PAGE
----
Renowned filmmaker Harun Farocki passed away last week at the age of 70 years old, leaving behind a filmmography spanning over 30 years with over 100 titles. A favorite in the Facets catalog and a friend to our director, Milos Stehlik, Farocki will be deeply missed. Today we celebrate his legacy and his contributions to film.
Born in Czechoslovakia in 1944, Farocki didn’t begin making films until the late 1960’s when he studied at the German Film and Television Academy Berlin. Although his work began during the birth of New German Cinema, Farocki’s films did not match his contemporaries’ aesthetics. Rather than making feature length narratives, he created experimental documentaries and essay films. Farocki utilized found footage, re-enactments, live action, scripted narration, and more to create provocative pieces about war, technology, industry and media. One of his earliest pieces, InextinguishableFire (1969), remains one of his most powerful as the short reveals the industrialized process of making napalm and its horrific effects. The film never gained distribution in the United States and its message went unheard except to European audiences. Almost 30 years after its production, American documentary filmmaker Jill Godmilow made What Farocki Taught (1997) as an homage to Inextinguishable Fire by recreating it shot-by-shot. .
|still from Inextinguishable Fire (1969)|
In the 1980s, Farocki grew interested in the power film and video holds within media. This theme became popular in his work as his films began to explore the ways in which an image – be it a painting, a photograph, or a film – captures, constructs, and reconstructs how people see and interpret the world. An Image (1983) reveals the industrialized process of producing a photo for Playboy while Videogramsof a Revolution (1992) condenses over 100 hours of video footage of the Romanian revolution into a feature-length documentary. Farocki strips away the glamour of photography and the biases of documentary filmmaking to expose reality and how media creates different perceptions of it.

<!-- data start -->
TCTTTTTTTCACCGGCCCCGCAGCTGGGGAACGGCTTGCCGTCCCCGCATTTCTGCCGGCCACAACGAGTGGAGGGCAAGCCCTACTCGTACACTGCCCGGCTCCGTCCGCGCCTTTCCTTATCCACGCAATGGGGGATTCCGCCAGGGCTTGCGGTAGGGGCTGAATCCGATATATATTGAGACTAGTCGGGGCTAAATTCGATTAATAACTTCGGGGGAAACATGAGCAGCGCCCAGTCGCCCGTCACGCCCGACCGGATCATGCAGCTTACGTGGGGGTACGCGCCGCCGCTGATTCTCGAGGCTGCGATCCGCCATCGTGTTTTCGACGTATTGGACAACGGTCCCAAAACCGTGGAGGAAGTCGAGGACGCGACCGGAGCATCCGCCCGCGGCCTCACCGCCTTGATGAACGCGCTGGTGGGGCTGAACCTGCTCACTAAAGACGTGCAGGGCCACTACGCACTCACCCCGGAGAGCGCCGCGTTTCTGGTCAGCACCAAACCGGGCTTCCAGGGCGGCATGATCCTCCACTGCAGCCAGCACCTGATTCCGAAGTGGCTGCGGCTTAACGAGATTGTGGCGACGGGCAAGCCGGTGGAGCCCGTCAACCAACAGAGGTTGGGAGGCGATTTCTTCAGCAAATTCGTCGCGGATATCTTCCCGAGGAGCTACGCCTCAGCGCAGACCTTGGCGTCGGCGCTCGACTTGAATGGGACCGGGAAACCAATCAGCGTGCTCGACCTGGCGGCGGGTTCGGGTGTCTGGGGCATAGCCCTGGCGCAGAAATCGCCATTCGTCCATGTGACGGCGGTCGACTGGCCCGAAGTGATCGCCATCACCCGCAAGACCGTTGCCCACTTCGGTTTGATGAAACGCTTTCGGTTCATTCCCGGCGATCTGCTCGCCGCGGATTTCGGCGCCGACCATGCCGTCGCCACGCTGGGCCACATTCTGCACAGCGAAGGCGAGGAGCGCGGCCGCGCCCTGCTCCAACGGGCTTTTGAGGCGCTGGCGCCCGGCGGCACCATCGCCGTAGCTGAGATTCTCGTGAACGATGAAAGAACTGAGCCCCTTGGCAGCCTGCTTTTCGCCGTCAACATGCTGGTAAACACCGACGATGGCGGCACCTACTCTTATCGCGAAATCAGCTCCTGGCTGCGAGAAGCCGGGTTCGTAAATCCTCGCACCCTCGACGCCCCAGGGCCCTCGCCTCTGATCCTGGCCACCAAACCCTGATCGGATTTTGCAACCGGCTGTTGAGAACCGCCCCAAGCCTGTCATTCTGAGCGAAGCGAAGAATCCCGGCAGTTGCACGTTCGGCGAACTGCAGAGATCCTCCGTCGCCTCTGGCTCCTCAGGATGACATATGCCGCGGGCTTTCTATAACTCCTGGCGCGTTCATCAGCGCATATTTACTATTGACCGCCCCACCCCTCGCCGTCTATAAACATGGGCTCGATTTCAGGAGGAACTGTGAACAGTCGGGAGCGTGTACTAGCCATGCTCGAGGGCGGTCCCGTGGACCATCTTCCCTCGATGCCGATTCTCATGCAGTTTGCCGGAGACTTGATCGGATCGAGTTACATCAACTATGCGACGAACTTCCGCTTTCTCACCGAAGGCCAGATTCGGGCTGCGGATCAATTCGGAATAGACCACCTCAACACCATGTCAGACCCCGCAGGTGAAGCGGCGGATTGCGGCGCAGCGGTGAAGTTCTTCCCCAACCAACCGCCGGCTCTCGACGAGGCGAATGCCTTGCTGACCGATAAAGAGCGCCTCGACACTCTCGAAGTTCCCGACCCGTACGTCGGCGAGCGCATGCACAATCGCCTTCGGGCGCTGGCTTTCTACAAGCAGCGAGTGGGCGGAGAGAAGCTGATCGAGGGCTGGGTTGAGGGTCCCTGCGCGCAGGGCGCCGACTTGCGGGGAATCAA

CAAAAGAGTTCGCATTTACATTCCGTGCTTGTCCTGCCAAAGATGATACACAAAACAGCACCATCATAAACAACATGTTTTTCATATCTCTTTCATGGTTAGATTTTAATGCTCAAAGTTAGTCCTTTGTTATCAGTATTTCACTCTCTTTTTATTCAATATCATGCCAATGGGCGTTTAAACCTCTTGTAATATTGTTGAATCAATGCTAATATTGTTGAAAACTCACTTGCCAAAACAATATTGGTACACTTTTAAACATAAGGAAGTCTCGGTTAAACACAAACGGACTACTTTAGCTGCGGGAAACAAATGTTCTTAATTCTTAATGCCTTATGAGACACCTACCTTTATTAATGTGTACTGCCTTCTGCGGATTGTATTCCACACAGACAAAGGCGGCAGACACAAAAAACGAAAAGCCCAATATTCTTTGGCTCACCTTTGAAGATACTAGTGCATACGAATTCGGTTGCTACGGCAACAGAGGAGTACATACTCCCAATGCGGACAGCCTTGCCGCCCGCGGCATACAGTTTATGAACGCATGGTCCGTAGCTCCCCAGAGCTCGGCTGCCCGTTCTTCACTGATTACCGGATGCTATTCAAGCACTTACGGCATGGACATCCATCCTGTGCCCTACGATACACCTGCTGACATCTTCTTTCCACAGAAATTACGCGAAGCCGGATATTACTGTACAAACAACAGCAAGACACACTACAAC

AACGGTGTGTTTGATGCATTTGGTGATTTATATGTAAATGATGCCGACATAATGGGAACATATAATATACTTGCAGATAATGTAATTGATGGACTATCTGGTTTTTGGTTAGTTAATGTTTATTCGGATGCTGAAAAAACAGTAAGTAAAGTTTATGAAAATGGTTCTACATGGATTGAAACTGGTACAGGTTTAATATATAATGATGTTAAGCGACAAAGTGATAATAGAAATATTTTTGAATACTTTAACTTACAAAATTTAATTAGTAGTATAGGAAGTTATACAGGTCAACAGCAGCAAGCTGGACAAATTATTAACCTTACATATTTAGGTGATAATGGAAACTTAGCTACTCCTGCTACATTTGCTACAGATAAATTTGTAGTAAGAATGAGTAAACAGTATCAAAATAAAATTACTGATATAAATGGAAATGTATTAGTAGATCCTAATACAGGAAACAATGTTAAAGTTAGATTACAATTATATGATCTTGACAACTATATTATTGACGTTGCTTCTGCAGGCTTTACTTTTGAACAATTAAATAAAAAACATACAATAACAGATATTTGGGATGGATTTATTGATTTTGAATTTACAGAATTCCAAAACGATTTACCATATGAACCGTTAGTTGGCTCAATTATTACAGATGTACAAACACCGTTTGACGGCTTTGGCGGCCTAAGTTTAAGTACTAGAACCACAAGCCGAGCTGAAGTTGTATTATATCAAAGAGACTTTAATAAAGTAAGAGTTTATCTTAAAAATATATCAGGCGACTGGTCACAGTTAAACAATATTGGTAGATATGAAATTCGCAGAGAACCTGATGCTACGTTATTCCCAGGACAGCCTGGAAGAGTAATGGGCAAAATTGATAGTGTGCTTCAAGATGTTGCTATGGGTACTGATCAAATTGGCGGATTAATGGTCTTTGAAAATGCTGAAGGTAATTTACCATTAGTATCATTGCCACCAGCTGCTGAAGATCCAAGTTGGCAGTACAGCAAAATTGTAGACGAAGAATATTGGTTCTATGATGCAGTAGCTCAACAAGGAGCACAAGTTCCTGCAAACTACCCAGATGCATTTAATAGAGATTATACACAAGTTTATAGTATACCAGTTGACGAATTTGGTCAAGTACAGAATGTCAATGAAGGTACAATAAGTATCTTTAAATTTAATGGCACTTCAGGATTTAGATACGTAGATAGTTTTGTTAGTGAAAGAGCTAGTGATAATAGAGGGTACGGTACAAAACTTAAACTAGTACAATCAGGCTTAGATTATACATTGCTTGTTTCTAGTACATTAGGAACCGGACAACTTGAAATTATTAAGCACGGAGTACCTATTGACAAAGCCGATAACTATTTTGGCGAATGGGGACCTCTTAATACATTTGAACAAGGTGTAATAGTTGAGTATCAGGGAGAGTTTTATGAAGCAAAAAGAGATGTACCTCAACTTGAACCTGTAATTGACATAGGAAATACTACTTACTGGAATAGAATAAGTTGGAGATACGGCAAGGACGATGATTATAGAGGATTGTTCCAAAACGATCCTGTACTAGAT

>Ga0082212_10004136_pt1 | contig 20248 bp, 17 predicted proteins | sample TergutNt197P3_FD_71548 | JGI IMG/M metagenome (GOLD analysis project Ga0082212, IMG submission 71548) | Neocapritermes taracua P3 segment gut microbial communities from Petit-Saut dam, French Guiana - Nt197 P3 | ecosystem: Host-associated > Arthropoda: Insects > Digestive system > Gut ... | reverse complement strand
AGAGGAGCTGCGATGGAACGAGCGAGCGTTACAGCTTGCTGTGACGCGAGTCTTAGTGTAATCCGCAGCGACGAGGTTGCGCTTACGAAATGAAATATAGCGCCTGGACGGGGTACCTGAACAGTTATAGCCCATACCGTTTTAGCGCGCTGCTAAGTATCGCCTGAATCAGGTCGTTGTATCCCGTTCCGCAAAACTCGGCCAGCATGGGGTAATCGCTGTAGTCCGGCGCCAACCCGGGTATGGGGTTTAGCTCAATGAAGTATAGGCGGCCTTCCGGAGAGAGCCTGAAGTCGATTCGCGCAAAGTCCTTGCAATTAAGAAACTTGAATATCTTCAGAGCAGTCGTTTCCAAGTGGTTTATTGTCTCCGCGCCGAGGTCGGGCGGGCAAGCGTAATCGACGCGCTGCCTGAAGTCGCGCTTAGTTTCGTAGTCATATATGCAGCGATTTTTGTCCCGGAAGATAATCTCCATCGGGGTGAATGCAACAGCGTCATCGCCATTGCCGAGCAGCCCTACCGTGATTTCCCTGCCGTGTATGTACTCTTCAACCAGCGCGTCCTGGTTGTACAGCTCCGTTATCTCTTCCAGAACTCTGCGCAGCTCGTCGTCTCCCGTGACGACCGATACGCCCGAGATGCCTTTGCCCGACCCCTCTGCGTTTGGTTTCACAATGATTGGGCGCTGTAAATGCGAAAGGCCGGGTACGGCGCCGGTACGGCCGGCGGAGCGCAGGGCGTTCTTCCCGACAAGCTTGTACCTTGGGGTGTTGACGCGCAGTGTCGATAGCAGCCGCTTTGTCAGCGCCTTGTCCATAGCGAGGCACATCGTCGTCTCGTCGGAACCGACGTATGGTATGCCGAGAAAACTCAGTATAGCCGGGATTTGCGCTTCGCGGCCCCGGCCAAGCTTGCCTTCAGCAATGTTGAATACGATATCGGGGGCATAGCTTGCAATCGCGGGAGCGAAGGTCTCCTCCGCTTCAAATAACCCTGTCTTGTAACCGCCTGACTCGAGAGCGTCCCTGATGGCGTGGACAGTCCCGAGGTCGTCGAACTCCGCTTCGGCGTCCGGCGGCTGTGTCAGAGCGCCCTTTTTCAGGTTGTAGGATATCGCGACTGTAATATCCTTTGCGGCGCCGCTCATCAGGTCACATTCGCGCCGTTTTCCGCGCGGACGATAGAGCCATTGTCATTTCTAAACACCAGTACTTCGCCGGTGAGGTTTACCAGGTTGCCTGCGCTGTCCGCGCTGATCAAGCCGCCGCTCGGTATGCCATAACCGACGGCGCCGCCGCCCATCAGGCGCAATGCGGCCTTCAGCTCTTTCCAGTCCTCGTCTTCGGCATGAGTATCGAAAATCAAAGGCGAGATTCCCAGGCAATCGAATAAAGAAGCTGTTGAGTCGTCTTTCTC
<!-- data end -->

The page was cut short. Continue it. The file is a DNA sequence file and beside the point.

The world’s most exciting non-fiction filmmaker. – Jill Godmilow on Farocki
In the late 1990’s, Farocki began exhibiting work in galleries and museums. Farocki explored the materiality and use of film/video by combining split-screens, multiple projectors, and documented or found footage in expandedcinema pieces. Projects like Deep Play (2007) and Serious Games (2009) use multiple projections and raw footage to create unique documentary displays in galleries. While Deep Play explores the ways in which video captures an event, the FIFA World Cup, Serious Games explores how the military uses technology as a mode of training, entertainment, and therapy through videos and video games. In today’s society where the influx of visual imagery never ends, Farocki’s explorations into media will persist as profound and thought-provoking documentations of media history.
|expanded cinema piece, Feasting or Flying (2008)|
A master of documentary film, Farocki’s work never forced its viewers into particular feelings or biases. Rather, he asked audiences to re-conceptualize how they see the world and to consider the role of media and technology in their lives. A friend to Facets and a beloved filmmaker all over the world, Harun Farocki will be missed, yet never forgotten.
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